Personal loans and coronavirus: temporary guidance for firms

This guidance applies to regulated firms that issue personal loans. For the purposes of this guidance, personal loan refers to a regulated credit agreement, secured (other than on land) or unsecured; including a guarantor loan, a logbook loan (secured by Bill of Sale), home collected credit or a loan issued by a Community Development Finance Institution. It only applies to credit union loans where they are regulated credit agreements. In addition, this guidance applies to firms that have acquired such loans.

It does not apply to a high-cost short-term credit agreement, buy now pay later agreement, hire purchase agreement (including motor finance), peer to peer agreement, pawnbroking agreement, premium finance, credit card and other retail revolving credit agreement or overdraft. The guidance does not apply to business loans.

This guidance applies in the exceptional circumstances arising out of the coronavirus pandemic (Covid-19) and its impact on the financial situation of personal loan customers. It is not intended to have any relevance in circumstances other than those related to coronavirus.

This guidance sets out our expectation that firms provide, for a temporary period only, exceptional and immediate support to customers facing payment difficulties due to circumstances arising out of coronavirus. It is intended to provide help to those who might be having temporary difficulty in making their personal loan payments due to a loss of or reduction in their income (or income of other members of their household) or to those who expect to experience such difficulties.

This guidance applies where customers are already experiencing or reasonably expect to experience temporary payment difficulties as a result of coronavirus. Where a customer was in pre-existing financial difficulty, our existing forbearance rules and guidance in CONC would continue to apply. These would include for example the firm considering suspending, reducing, waiving or cancelling any further interest or charges, deferring payment of arrears or accepting token payments for a reasonable period of time.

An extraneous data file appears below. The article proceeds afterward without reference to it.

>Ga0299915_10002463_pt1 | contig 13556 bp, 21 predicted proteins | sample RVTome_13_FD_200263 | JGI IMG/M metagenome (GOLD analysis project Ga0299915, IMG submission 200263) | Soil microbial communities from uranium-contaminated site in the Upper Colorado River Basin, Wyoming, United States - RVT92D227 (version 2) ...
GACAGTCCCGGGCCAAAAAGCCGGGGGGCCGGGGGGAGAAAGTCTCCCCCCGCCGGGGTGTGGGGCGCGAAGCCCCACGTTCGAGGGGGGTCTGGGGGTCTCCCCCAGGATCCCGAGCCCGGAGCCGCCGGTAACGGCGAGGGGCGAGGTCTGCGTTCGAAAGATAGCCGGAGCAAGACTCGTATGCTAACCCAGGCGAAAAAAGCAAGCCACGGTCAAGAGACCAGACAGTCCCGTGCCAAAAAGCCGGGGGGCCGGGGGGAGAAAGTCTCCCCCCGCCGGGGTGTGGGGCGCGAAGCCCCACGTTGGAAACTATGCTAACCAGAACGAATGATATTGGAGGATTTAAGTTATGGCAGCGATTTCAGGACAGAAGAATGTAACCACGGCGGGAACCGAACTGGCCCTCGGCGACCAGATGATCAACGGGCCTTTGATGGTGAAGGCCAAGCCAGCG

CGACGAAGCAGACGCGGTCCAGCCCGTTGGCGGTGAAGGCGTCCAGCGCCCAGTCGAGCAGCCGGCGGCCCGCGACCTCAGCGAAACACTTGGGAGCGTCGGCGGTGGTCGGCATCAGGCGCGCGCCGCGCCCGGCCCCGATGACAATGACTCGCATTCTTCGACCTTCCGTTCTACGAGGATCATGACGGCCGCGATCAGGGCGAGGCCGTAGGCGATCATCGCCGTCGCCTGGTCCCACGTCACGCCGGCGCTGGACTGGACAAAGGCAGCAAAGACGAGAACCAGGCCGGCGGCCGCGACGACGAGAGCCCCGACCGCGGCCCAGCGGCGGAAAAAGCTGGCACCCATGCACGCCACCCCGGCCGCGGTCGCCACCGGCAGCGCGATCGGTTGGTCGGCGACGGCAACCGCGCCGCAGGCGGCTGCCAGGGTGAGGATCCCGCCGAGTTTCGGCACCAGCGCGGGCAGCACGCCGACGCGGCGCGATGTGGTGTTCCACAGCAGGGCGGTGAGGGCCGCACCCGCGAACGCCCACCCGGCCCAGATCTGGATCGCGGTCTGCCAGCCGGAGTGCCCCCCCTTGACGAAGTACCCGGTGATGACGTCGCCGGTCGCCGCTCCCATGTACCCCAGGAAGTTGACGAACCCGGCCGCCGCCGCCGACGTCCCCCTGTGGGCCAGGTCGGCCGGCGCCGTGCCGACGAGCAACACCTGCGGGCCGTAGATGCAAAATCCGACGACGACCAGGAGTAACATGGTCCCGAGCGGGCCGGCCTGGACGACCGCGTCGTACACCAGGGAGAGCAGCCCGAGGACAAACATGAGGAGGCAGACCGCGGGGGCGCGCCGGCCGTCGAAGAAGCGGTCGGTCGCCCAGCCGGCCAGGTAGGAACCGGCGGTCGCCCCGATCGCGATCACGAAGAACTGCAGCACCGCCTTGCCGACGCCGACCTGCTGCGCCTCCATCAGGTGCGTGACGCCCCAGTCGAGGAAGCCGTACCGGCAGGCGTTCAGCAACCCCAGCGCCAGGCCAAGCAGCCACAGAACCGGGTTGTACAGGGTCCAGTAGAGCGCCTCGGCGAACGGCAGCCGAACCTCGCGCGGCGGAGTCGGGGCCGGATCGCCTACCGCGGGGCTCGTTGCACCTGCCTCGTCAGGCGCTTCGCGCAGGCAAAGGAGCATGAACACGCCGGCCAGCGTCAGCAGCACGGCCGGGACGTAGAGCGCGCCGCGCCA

We will review this guidance in the next 3 months in the light of developments regarding coronavirus and may revise the guidance if appropriate.

This guidance builds on Principle 6 ('A firm must pay due regard to the interests of its customers and treat them fairly'). It sets out the FCA’s expectations for firms to provide coronavirus related support for customers who are experiencing or reasonably expect to experience temporary payment difficulties at the current time. When implementing this guidance, firms should take account of the particular needs of their vulnerable customers.

The guidance is potentially relevant to enforcement cases and the FCA may take it into account when considering whether it could reasonably have been understood or predicted at the time that the conduct in question fell below the standards required by Principle 6.

This guidance comes into force on 14 April.

Payment deferrals

In this guidance, ‘payment deferral’ means an arrangement under which a firm permits the customer to make no payments under their regulated credit agreement for a specified period without being considered to be in arrears. As the customer would not be considered in arrears we would expect firms not to pursue relevant guarantors for payment during a deferral period, in respect of payments deferred under this guidance.